Barcelona’s ‘top manta’ street sellers feel ‘betrayed’ by the city council, says one of their representatives, after the local authority launched special police patrols in key areas of the city to discourage the vendors from illegally selling their wares.
Aziz Fayé, the spokesman for the Union of Street Sellers, said that before the May local election the candidates for council positions promised to do ‘everything possible to resolve the issue positively with social projects.’
Since Monday, a hundred officers from three different police forces have patrolled areas of Barcelona where the ‘top manta’ sellers normally congregate as part of a ‘permanent’ operation to ‘eradicate’ the illegal practice.
Yet the sellers remain defiant.
The term ‘top manta’ borrows its name from how the unlicensed street sellers use blankets (mantes in Catalan) to carry their products from place to place, and put them on display in some of the most prominent tourist areas of Barcelona and in many other Catalan towns and cites. The blankets also mean that their wares can be quickly collected when the police appear.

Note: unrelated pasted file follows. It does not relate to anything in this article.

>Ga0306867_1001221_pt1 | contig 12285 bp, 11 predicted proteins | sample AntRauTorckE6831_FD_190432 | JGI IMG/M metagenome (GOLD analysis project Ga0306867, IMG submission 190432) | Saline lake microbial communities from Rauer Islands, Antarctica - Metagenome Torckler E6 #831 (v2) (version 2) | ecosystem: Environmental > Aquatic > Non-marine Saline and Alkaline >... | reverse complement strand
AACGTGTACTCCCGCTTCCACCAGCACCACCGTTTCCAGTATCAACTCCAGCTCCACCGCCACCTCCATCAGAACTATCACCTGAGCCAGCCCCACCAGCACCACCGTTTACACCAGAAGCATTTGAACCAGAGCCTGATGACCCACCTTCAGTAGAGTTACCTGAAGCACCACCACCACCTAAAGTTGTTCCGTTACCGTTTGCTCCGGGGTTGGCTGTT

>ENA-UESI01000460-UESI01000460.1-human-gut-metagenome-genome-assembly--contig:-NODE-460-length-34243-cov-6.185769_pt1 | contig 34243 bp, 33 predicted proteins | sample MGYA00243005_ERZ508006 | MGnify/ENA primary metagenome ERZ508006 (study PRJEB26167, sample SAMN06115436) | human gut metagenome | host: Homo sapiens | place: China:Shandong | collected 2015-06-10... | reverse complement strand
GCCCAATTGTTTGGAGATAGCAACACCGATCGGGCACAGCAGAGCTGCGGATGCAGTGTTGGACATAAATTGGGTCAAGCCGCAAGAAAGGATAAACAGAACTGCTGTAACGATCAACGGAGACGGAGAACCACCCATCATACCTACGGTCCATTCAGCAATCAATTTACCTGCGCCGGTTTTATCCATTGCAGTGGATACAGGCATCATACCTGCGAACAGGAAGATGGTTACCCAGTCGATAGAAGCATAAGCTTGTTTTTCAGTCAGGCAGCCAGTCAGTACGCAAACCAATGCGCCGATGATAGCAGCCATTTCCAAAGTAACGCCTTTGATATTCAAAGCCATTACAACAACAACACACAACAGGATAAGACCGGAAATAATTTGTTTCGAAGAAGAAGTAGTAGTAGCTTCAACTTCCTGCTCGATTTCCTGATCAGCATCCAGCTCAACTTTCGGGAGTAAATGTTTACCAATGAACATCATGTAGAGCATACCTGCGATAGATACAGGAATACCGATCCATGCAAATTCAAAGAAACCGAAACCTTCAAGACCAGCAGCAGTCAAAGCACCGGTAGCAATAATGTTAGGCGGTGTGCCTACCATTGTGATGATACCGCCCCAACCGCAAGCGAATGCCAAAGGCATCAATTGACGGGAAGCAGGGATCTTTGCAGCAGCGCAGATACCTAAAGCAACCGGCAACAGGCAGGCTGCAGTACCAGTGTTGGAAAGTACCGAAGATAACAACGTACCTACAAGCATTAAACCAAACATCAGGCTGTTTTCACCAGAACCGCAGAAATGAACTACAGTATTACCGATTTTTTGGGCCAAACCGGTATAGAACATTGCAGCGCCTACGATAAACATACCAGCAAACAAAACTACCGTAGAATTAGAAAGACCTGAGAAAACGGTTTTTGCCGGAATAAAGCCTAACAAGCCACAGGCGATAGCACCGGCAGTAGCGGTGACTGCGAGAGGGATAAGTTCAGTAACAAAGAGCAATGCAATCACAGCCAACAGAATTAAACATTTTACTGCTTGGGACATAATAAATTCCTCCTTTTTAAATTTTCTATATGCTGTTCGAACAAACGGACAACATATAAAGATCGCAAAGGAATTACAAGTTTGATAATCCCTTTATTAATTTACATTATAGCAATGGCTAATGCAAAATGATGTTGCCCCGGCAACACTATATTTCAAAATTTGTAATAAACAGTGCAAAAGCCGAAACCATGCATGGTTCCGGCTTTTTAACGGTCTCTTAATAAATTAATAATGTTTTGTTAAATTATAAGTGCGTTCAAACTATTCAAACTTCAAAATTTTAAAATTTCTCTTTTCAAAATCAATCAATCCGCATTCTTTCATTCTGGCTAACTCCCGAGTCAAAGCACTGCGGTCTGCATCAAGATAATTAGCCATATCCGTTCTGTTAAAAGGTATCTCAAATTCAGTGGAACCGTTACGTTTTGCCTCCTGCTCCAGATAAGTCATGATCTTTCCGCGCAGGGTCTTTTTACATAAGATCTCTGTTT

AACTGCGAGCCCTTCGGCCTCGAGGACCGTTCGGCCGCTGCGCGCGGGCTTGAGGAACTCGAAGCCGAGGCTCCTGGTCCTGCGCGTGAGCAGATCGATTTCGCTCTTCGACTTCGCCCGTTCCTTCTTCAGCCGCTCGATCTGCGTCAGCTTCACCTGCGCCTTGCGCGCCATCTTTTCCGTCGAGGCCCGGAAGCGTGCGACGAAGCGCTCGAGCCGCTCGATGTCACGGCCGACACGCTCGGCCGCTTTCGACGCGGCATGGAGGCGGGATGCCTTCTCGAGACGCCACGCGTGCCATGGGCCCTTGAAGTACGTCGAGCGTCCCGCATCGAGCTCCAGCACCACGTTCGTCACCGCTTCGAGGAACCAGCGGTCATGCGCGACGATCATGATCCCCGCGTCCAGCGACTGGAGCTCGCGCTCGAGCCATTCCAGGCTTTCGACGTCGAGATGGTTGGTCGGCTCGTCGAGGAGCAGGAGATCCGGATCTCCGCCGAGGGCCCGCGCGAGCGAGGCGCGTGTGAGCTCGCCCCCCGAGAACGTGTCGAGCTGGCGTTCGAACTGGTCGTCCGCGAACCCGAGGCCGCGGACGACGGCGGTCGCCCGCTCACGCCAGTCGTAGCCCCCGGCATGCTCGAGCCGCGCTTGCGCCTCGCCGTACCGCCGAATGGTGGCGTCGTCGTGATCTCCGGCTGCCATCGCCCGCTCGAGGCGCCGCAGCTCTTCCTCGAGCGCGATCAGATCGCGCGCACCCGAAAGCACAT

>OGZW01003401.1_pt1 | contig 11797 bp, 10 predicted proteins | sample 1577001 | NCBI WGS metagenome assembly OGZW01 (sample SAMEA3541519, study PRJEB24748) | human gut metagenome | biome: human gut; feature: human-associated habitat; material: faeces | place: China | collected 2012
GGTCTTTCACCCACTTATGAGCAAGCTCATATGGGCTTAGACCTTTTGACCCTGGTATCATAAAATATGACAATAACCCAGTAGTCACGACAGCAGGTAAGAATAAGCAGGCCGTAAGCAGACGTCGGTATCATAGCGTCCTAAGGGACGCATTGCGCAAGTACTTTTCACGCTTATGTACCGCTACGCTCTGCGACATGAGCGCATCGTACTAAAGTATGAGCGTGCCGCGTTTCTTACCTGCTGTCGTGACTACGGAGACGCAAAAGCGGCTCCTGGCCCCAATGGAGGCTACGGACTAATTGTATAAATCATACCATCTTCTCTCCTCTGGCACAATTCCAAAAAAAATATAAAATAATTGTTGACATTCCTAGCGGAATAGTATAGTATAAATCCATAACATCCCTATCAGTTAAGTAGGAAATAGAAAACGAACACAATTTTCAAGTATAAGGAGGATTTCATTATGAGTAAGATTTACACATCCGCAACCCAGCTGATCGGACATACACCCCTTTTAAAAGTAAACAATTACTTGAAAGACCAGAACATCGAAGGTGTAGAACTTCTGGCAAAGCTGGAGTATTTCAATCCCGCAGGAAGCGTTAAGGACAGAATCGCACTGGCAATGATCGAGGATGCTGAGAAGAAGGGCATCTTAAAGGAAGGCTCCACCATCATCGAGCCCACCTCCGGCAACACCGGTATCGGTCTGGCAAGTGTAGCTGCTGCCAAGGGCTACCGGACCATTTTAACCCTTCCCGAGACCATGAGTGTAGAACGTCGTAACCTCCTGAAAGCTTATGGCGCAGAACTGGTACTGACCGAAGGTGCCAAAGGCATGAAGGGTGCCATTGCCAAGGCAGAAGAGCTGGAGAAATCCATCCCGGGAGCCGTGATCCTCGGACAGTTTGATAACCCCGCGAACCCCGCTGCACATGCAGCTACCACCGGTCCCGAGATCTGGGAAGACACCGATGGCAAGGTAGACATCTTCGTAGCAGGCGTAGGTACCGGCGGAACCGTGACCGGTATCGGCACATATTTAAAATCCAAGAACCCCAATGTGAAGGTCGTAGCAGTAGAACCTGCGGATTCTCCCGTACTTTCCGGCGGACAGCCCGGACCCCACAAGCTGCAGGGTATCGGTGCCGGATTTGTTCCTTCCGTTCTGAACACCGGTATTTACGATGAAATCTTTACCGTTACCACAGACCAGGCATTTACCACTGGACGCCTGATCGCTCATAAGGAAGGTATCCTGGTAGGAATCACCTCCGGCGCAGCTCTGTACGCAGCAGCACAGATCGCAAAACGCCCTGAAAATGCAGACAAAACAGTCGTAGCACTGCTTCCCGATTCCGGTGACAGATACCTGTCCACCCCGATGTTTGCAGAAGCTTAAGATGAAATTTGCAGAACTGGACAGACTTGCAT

Arguing that selling illegally on the streets is ‘the only option’ they have ‘to survive’, Fayé says: “We will continue selling on the streets whatever happens, if they want to kill us then they will kill us, but this is our life, our dignity, no one will remove us.’
In fact, on the first two days of the new police patrols, which last from 9.30am to 10pm, some of the city’s ‘top manta’ sellers set up shop in places near Barcelona’s seafront after the officers had retired for the day.
Insisting that the sellers – generally immigrants with few resources – have little alternative for making a living, Fayé asked: ‘Do they want us to steal from supermarkets, beg for money, resort to crime? We don’t want that, we want to work with dignity.’
Criticizing Ada Colau’s ‘change of attitude’, the spokesman for the street sellers called on Barcelona’s left-wing mayor ‘to remember her promises and to stop acting as if she belonged to the far right.’
Referencing plans discussed to create work opportunities and a cooperative for the sellers, Fayé insists that this type of approach is ‘the only way to resolve this situation, not sending in police or trying to generate fear so that people stay at home.’